As part of my routine of repairing myself to the point of being able to maintain honest relationships, I've started doing zazen again, so far with halfway decent regularity. Zazen is Zen sitting meditation: the practice consists of focusing the mind somehow, maybe using a koan if you've got one, or just concentrating on breathing if you're me. Actually the traditional practice is to count your breaths, and start the count over when you get interrupted by a stray thought; but I find that paying that much attention to my thoughts is itself a distraction from focusing, so I just focus on breathing as it happens.

If we practice Zen at all we clearly believe there's some benefit to it. I find that I am better able to concentrate on just about anything, and my memory improves noticeably. The ability to focus and direct the mind at will is called joriki, and it's part of what practitioners usually carry out of meditation into the rest of our lives.

Last week I took my car in to get smog-checked, more than a month overdue--and it failed, miserably. So today I brought it in to the Saturn dealership to get it checked out. The cost starts out at $300 before they even look at it, because I'm replacing a collapsed engine mount (which, when not collapsed, acts as a shock absorber on the engine), and it's $95 just to get the smog stuff checked out. Then it turns out the spark plugs are all bad, as is the water pump (and the latter they warned me about last time, but I waited on it for a time when I had more money). That put the total to just shy of $700, but when they'd done all that and done a pre-test, the catalytic converter failed. Apparently Saturn's converter's are so expensive ($800 for the part alone) the dealership actually suggests another place to customers, Ron's Muffler. They call Ron's, Ron's picks the car up, does the work, and returns it to the dealership, for half of what Saturn charges.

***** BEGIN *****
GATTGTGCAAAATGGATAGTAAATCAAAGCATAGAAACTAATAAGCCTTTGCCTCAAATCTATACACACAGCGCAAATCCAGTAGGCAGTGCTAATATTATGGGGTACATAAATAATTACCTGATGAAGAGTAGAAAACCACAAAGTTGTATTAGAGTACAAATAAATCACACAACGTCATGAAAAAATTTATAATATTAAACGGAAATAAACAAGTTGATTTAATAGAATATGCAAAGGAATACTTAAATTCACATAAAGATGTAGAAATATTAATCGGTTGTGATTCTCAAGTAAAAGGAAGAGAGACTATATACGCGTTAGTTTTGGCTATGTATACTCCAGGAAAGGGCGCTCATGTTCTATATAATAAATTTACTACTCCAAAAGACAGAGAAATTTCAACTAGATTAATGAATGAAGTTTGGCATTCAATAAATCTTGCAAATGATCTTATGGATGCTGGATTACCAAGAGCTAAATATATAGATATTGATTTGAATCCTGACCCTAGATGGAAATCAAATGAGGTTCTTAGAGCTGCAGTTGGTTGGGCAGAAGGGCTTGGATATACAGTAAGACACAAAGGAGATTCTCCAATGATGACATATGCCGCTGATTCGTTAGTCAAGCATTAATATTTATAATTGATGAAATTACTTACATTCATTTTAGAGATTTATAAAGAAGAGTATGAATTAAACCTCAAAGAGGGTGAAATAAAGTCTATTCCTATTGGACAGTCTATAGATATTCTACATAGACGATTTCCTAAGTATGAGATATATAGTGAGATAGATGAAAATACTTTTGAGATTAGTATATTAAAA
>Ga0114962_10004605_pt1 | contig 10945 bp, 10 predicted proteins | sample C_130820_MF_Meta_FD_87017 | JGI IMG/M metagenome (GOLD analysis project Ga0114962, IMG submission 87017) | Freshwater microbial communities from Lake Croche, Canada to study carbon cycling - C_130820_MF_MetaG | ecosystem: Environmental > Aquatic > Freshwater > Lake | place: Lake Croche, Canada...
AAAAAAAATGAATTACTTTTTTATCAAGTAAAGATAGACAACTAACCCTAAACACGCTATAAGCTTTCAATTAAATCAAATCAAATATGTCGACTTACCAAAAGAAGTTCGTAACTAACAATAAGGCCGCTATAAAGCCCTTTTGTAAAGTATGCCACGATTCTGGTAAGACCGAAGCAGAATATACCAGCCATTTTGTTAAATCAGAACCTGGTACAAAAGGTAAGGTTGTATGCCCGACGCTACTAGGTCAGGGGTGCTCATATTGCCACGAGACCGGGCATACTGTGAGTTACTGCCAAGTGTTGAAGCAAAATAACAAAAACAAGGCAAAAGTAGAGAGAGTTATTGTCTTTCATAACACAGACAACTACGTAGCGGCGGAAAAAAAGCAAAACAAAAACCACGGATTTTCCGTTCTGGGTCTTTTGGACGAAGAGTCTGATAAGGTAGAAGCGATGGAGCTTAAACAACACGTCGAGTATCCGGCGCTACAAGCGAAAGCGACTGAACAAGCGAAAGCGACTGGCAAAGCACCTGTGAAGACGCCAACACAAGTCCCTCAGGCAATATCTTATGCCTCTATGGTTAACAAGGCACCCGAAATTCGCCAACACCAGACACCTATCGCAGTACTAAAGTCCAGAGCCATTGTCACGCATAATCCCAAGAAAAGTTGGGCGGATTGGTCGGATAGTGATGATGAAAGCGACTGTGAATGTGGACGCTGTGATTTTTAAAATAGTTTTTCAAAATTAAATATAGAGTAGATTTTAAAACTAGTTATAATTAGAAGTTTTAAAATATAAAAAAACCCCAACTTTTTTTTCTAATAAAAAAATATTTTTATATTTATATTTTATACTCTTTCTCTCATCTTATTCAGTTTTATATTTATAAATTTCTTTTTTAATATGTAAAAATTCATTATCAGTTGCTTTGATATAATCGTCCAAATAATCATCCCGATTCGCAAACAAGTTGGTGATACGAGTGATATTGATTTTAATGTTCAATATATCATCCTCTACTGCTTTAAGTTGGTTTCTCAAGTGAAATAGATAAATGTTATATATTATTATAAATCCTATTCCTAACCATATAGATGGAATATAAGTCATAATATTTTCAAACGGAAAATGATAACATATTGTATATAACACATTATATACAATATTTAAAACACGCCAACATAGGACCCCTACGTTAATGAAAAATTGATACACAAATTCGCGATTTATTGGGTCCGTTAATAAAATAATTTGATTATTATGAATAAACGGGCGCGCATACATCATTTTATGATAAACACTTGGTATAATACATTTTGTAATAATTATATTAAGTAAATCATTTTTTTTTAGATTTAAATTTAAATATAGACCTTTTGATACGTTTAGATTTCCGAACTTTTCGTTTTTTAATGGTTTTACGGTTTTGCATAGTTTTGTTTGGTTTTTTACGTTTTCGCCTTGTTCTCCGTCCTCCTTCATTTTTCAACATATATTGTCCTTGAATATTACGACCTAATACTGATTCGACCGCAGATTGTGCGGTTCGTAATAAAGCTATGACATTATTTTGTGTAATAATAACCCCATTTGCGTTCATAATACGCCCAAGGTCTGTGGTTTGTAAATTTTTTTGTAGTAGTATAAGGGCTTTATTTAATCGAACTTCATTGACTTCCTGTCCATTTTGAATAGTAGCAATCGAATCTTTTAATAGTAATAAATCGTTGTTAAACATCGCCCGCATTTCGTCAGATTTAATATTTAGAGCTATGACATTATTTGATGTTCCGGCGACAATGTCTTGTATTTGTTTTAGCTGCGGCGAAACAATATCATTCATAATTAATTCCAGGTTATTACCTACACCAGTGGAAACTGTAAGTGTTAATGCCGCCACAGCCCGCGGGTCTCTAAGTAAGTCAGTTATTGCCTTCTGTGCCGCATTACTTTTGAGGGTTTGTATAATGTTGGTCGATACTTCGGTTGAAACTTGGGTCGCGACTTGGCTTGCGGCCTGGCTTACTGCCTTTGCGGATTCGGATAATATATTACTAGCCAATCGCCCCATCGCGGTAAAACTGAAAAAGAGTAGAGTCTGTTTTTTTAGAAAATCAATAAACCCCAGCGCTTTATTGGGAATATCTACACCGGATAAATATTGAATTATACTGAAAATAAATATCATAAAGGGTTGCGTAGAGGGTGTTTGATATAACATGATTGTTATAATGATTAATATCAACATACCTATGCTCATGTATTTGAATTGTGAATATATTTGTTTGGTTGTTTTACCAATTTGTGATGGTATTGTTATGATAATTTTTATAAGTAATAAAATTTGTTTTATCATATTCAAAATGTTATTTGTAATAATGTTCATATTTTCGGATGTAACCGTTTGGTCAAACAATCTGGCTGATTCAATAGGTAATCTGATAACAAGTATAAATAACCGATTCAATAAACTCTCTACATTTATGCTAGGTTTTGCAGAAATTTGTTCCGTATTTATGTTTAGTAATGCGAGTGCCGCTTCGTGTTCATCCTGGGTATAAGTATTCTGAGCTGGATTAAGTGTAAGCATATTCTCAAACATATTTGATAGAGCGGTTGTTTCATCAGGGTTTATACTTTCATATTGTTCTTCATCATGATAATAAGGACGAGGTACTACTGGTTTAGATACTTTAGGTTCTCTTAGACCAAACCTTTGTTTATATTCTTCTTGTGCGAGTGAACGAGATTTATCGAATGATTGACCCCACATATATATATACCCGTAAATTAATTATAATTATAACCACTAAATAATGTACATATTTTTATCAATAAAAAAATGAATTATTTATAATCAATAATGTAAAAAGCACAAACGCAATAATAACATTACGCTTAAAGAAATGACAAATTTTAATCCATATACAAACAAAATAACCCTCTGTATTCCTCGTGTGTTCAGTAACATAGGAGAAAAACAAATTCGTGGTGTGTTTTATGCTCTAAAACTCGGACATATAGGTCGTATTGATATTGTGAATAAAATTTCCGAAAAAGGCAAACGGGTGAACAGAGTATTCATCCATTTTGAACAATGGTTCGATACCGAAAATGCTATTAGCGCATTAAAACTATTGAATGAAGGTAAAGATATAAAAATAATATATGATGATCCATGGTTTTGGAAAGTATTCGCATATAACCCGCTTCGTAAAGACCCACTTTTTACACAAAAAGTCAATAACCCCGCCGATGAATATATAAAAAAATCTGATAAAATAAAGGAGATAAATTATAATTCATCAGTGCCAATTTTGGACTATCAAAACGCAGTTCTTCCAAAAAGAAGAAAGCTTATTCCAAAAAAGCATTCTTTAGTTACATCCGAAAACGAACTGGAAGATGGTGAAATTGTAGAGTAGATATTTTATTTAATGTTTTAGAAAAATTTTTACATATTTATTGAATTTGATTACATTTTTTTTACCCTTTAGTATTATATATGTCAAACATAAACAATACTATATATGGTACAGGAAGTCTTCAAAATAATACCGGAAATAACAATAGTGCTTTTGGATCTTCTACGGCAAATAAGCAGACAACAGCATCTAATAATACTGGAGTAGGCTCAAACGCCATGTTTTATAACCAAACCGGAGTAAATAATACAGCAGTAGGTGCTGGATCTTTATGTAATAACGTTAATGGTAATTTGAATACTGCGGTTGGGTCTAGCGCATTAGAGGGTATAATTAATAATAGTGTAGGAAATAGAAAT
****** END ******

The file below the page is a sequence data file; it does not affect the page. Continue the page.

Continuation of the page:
So that's $1000 worth of car repairs, plus another $150 to re-register the car, plus money for counseling, plus rent, and I'm going to be unemployed again at the end of the month. This week I'm going to start a 10-week class in Oracle Database Administration. Not that I want to be a DBA as a career, but the thing is that everyone wants and needs a DBA, but no one wants to pay $150,000 a year for one, so I'm thinking that even if I can't get a DBA job, the DBA skills will push people past this bullshit I keep getting about how they'd like someone with a couple years' more experience.

Smile at the joys of parenthood.